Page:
[Looking for details on The Amazing Race Season 15 finale with Meghan and Cheyne, Sam and Dan and Brian and Ericka? Find out who won, and whether they deserved it, here!]
Who Won The Amazing Race Season 14?
May 10th, 2009
In what began as one of the most promising seasons of The Amazing Race in recent memory, with some slick new editing and the much-loved pairing of Mike and Mel White, tonight’s season finale was in some ways a let down before it even began: while there are reasons to appreciate or even admire the three teams who have made it this far, they have all done things that have kept me from actually liking them. This isn’t to say that any of the three teams are objectionable, or that they don’t truly deserve to win, but rather that all of them feel at least a little bit problematic from an analytical perspective.
However, there needed to be one winning team, and after traveling tens of thousands of miles and visiting what seemed like even more individual countries than ever before (until the end, anyways), the winner of The Amazing Race Season 14 is…
“Having a Baby’s Got to Be Easier Than This”
April 26th, 2009
One of my favourite travel stories from my trip to California was that, when I was waiting for a late flight from Toronto to Halifax, I sat down in the departures area to watch the previous night’s episode of The Amazing Race. Now, admittedly, I shouldn’t watch TV in public as a general rule: I tend to be fairly reactive (aren’t we all?), and while an airport creates a cramped space that gives you some pause before overreacting an airport lobby feels open and results in some rather embarassing outbursts of laughter or shock.
However, I should have been doubly aware of this when queuing up last week’s episode of The Amazing Race, which I had no idea featured a spectacular meltdown of epic proportions as Jen and Luke got into TWO consecutive footraces resulting in TWO highly physical confrontations where a combination of aggressiveness and Luke’s sensitivity to physical contact (as he would be unable to hear them coming) created a whole overblown scenario. Killer fatigue playing the role that it does, emotions were high, but I tend to be on the side that Margie crossed a line when she attempted to claim it was deaf-bashing, an argument that felt like a defensive action she had in her pocket the entire race almost searching for an excuse to pull it out. This is a highly competitive race wherein emotions are high, and the best course of action in conflict is to chalk it up to a misunderstanding: lobbing accusations never gets anyone anywhere, except for the Amazing Race editors who got material to make an unsuspenseful episode extremely engaging.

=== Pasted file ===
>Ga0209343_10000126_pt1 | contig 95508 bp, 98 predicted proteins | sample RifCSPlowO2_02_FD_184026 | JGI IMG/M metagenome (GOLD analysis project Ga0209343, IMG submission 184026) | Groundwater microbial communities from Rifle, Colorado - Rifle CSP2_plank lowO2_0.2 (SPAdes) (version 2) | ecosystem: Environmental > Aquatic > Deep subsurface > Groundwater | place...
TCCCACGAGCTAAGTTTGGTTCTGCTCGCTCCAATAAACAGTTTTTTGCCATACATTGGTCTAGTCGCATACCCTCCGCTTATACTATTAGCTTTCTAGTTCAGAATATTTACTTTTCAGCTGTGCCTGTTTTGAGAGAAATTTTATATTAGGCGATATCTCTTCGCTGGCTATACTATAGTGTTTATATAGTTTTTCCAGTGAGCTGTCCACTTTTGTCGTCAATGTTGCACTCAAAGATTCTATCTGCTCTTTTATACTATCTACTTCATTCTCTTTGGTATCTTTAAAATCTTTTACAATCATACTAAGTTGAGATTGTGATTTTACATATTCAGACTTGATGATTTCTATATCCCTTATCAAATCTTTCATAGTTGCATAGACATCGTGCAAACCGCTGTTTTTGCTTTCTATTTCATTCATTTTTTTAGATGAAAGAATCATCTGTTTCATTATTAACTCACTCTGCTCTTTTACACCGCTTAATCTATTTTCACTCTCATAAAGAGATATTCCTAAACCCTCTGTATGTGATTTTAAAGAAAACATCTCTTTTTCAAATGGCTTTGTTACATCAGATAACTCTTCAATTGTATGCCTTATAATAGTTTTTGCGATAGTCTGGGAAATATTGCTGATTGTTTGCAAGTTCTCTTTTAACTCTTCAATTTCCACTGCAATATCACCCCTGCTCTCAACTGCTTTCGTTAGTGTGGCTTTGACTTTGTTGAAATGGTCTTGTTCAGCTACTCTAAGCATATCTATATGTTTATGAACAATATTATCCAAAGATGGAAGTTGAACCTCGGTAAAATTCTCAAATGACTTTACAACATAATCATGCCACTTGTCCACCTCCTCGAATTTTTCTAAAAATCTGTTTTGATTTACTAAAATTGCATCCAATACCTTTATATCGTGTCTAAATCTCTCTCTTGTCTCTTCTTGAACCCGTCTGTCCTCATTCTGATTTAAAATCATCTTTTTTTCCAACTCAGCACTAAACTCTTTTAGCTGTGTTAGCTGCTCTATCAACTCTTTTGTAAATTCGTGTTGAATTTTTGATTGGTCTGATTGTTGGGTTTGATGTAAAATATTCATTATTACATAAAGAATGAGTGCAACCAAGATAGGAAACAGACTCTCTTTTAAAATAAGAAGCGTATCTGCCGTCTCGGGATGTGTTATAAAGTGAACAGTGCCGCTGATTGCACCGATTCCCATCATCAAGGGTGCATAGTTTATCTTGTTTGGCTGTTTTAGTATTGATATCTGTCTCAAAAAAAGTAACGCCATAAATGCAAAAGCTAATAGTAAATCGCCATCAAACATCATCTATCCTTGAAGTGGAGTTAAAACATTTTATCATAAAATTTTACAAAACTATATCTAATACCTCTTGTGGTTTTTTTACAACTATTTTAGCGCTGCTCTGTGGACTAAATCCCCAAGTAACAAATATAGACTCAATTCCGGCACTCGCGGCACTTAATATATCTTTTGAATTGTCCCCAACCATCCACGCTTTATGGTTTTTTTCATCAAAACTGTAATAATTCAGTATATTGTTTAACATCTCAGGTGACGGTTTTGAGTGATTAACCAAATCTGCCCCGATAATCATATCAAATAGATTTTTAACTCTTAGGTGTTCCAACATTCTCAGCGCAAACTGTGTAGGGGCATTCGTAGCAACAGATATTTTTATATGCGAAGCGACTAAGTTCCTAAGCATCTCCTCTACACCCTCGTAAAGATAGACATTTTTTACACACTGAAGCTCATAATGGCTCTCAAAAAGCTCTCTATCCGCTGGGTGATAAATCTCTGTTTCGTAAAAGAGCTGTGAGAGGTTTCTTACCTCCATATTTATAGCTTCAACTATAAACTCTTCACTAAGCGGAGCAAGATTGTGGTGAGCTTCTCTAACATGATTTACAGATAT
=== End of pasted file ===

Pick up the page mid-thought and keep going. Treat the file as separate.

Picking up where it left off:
Unfortunately, or fortunately for the racers’ sanity, there is no such event this week, as the teams travel to Beijing for a mostly uninteresting leg that seems almost mean in its efforts to accelerate the teams’ killer fatigue to the point of outright exhaustion. While last week’s episode may have been about personal exhaustion creating drama, I have slightly more of an issue when the producers are outright creating these kinds of reaction.
“Alright Guys, We’re At War!”
March 22nd, 2009
The worst kind of Amazing Race leg are the ones where nothing happens: the good teams are good, the annoying teams are annoying, and everything goes according to plan with the weak teams lagging behind and the strong teams rocketing forward. On the surface, this could seem like one of those episodes, where the leading teams don’t really change and where the outcome is one we could have predicted before the leg began.
But there’s been some subtle changes that have made this a better race to watch, and this leg continued that trend: teams that seemed to fade into the background before are becoming more distinct, while a team that was once impossible to watch has become more charmingly than frustratingly annoying. It’s not that the poverty and chaos of India immediately makes teams more likeable, and there’s a few instances of Ugly Americanism, but something about these teams are making them a really competitive and interesting group to watch.
So, despite nothing major going down, a building leg for the race.
“She’s a Little Scared of Stick…”
March 15th, 2009
I spent a great deal of this, the fifth leg of The Amazing Race’s fourteenth season, wishing that last week’s blind U-Turn hadn’t happened, or that Kris and Amanda had been able to make it past the Detour in time to keep it from affecting them. While I understand that it’s part of the game, this race is weaker without them: a team that were likeable, fun to watch and competitive is the kind of team you want to have while you get rid of the weaker teams who are, well, not those things. Kris and Amanda may have been a threat to the competitive spirit of other teams, but they were much better from my own perspective – selfish, I know.
This week did little to assuage my concerns that we’re dealing with a slightly less interesting race as a result, although I’ll admit that this remains one of the most genuinely inoffensive group of racers in a long time. While there are a few teams who are legitimately struggling, it seems less as if they are just really bad at this race but rather that their skills lie in certain areas that don’t happen to come into effect when the teams are trapped in the depths of Siberia. We’re getting to the point where frontrunners are quite clear, and where the people who struggle are becoming more clearly identified, but there exists no one team that I would U-Turn if I was running this race with them.
But, of course, I’m not in race mode, so perhaps my rationality would go out the window when the time came.